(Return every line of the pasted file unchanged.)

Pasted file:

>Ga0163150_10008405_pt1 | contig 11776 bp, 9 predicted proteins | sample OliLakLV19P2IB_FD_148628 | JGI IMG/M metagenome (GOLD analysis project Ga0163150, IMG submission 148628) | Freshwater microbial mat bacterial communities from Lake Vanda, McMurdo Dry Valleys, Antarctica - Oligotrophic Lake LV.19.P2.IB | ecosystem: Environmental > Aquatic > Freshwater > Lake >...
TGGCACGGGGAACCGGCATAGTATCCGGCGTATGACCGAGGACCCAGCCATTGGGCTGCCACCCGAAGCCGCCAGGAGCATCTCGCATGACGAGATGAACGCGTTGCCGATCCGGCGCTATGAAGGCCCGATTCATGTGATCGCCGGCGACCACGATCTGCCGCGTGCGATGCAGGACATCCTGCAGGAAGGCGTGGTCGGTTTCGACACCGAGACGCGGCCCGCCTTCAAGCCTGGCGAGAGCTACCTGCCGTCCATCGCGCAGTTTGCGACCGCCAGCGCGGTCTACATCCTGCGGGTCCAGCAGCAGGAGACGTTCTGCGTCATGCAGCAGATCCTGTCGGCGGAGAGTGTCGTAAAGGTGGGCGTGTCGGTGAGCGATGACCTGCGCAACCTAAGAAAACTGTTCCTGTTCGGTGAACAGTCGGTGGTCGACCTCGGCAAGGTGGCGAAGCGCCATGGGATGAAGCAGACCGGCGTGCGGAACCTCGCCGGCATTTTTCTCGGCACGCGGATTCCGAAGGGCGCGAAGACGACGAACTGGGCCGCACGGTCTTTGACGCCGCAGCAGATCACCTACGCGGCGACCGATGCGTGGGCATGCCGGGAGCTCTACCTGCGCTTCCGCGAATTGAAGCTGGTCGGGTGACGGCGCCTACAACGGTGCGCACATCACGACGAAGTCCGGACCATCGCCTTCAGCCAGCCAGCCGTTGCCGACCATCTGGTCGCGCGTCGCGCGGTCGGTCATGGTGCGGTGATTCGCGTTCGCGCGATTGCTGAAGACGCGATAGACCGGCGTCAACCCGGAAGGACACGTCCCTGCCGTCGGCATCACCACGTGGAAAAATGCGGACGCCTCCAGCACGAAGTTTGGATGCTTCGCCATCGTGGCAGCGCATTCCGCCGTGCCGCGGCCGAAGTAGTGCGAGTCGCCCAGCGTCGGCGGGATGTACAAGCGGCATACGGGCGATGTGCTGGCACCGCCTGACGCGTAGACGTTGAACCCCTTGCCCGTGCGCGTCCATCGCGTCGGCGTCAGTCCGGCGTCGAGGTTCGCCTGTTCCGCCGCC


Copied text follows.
>Ga0163150_10008405_pt1 | contig 11776 bp, 9 predicted proteins | sample OliLakLV19P2IB_FD_148628 | JGI IMG/M metagenome (GOLD analysis project Ga0163150, IMG submission 148628) | Freshwater microbial mat bacterial communities from Lake Vanda, McMurdo Dry Valleys, Antarctica - Oligotrophic Lake LV.19.P2.IB | ecosystem: Environmental > Aquatic > Freshwater > Lake >...
TGGCACGGGGAACCGGCATAGTATCCGGCGTATGACCGAGGACCCAGCCATTGGGCTGCCACCCGAAGCCGCCAGGAGCATCTCGCATGACGAGATGAACGCGTTGCCGATCCGGCGCTATGAAGGCCCGATTCATGTGATCGCCGGCGACCACGATCTGCCGCGTGCGATGCAGGACATCCTGCAGGAAGGCGTGGTCGGTTTCGACACCGAGACGCGGCCCGCCTTCAAGCCTGGCGAGAGCTACCTGCCGTCCATCGCGCAGTTTGCGACCGCCAGCGCGGTCTACATCCTGCGGGTCCAGCAGCAGGAGACGTTCTGCGTCATGCAGCAGATCCTGTCGGCGGAGAGTGTCGTAAAGGTGGGCGTGTCGGTGAGCGATGACCTGCGCAACCTAAGAAAACTGTTCCTGTTCGGTGAACAGTCGGTGGTCGACCTCGGCAAGGTGGCGAAGCGCCATGGGATGAAGCAGACCGGCGTGCGGAACCTCGCCGGCATTTTTCTCGGCACGCGGATTCCGAAGGGCGCGAAGACGACGAACTGGGCCGCACGGTCTTTGACGCCGCAGCAGATCACCTACGCGGCGACCGATGCGTGGGCATGCCGGGAGCTCTACCTGCGCTTCCGCGAATTGAAGCTGGTCGGGTGACGGCGCCTACAACGGTGCGCACATCACGACGAAGTCCGGACCATCGCCTTCAGCCAGCCAGCCGTTGCCGACCATCTGGTCGCGCGTCGCGCGGTCGGTCATGGTGCGGTGATTCGCGTTCGCGCGATTGCTGAAGACGCGATAGACCGGCGTCAACCCGGAAGGACACGTCCCTGCCGTCGGCATCACCACGTGGAAAAATGCGGACGCCTCCAGCACGAAGTTTGGATGCTTCGCCATCGTGGCAGCGCATTCCGCCGTGCCGCGGCCGAAGTAGTGCGAGTCGCCCAGCGTCGGCGGGATGTACAAGCGGCATACGGGCGATGTGCTGGCACCGCCTGACGCGTAGACGTTGAACCCCTTGCCCGTGCGCGTCCATCGCGTCGGCGTCAGTCCGGCGTCGAGGTTCGCCTGTTCCGCCGCC